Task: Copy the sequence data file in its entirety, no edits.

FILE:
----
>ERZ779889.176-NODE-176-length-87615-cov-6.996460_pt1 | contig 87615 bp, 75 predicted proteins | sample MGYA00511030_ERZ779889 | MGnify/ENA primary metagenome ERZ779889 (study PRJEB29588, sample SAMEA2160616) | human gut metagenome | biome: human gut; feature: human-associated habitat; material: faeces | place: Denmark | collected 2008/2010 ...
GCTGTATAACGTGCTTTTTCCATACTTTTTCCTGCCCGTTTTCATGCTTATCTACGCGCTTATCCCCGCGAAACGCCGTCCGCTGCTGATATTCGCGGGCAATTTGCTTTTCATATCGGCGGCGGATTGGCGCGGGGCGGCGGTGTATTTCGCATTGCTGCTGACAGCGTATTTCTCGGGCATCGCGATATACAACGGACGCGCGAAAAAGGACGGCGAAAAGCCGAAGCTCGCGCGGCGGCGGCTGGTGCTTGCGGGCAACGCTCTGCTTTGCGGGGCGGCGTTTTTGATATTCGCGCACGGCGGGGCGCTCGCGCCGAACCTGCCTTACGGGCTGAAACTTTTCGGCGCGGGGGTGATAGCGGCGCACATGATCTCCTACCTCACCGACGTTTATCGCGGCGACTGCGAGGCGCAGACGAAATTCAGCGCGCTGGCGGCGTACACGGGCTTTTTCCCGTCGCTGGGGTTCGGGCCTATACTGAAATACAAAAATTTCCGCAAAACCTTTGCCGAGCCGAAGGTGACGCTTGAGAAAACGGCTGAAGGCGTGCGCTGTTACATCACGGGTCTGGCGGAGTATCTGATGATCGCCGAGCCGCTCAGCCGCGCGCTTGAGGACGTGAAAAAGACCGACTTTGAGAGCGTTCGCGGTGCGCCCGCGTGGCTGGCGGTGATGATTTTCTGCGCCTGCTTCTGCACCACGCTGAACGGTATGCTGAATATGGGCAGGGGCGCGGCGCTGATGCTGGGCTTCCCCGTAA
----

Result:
>ERZ779889.176-NODE-176-length-87615-cov-6.996460_pt1 | contig 87615 bp, 75 predicted proteins | sample MGYA00511030_ERZ779889 | MGnify/ENA primary metagenome ERZ779889 (study PRJEB29588, sample SAMEA2160616) | human gut metagenome | biome: human gut; feature: human-associated habitat; material: faeces | place: Denmark | collected 2008/2010 ...
GCTGTATAACGTGCTTTTTCCATACTTTTTCCTGCCCGTTTTCATGCTTATCTACGCGCTTATCCCCGCGAAACGCCGTCCGCTGCTGATATTCGCGGGCAATTTGCTTTTCATATCGGCGGCGGATTGGCGCGGGGCGGCGGTGTATTTCGCATTGCTGCTGACAGCGTATTTCTCGGGCATCGCGATATACAACGGACGCGCGAAAAAGGACGGCGAAAAGCCGAAGCTCGCGCGGCGGCGGCTGGTGCTTGCGGGCAACGCTCTGCTTTGCGGGGCGGCGTTTTTGATATTCGCGCACGGCGGGGCGCTCGCGCCGAACCTGCCTTACGGGCTGAAACTTTTCGGCGCGGGGGTGATAGCGGCGCACATGATCTCCTACCTCACCGACGTTTATCGCGGCGACTGCGAGGCGCAGACGAAATTCAGCGCGCTGGCGGCGTACACGGGCTTTTTCCCGTCGCTGGGGTTCGGGCCTATACTGAAATACAAAAATTTCCGCAAAACCTTTGCCGAGCCGAAGGTGACGCTTGAGAAAACGGCTGAAGGCGTGCGCTGTTACATCACGGGTCTGGCGGAGTATCTGATGATCGCCGAGCCGCTCAGCCGCGCGCTTGAGGACGTGAAAAAGACCGACTTTGAGAGCGTTCGCGGTGCGCCCGCGTGGCTGGCGGTGATGATTTTCTGCGCCTGCTTCTGCACCACGCTGAACGGTATGCTGAATATGGGCAGGGGCGCGGCGCTGATGCTGGGCTTCCCCGTAA